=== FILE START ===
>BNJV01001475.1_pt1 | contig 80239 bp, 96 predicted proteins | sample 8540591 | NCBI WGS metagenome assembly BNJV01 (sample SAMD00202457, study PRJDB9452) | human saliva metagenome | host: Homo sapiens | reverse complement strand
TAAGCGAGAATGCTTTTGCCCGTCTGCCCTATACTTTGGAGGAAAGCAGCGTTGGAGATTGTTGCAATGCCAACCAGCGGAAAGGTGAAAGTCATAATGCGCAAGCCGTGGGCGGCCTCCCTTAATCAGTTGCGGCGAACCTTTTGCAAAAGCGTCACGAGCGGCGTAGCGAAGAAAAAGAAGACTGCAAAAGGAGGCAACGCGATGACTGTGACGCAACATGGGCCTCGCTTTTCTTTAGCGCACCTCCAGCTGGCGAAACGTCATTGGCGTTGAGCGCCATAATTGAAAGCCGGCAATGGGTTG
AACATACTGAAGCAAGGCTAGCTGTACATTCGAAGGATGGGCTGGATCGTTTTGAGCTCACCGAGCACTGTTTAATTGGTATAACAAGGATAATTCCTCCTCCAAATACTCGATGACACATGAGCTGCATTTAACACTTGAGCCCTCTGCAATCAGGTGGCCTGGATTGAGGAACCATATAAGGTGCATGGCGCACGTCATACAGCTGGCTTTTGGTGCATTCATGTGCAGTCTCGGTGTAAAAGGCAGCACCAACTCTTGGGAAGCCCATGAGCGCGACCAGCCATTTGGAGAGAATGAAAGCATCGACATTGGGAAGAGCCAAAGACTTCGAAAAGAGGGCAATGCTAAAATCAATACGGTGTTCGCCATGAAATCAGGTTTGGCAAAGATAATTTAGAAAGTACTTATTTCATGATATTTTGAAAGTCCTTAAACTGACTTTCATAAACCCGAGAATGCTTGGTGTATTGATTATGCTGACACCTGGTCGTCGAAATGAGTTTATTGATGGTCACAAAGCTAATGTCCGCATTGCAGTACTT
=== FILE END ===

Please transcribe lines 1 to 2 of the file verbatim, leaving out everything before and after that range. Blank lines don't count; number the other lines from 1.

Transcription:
>BNJV01001475.1_pt1 | contig 80239 bp, 96 predicted proteins | sample 8540591 | NCBI WGS metagenome assembly BNJV01 (sample SAMD00202457, study PRJDB9452) | human saliva metagenome | host: Homo sapiens | reverse complement strand
TAAGCGAGAATGCTTTTGCCCGTCTGCCCTATACTTTGGAGGAAAGCAGCGTTGGAGATTGTTGCAATGCCAACCAGCGGAAAGGTGAAAGTCATAATGCGCAAGCCGTGGGCGGCCTCCCTTAATCAGTTGCGGCGAACCTTTTGCAAAAGCGTCACGAGCGGCGTAGCGAAGAAAAAGAAGACTGCAAAAGGAGGCAACGCGATGACTGTGACGCAACATGGGCCTCGCTTTTCTTTAGCGCACCTCCAGCTGGCGAAACGTCATTGGCGTTGAGCGCCATAATTGAAAGCCGGCAATGGGTTG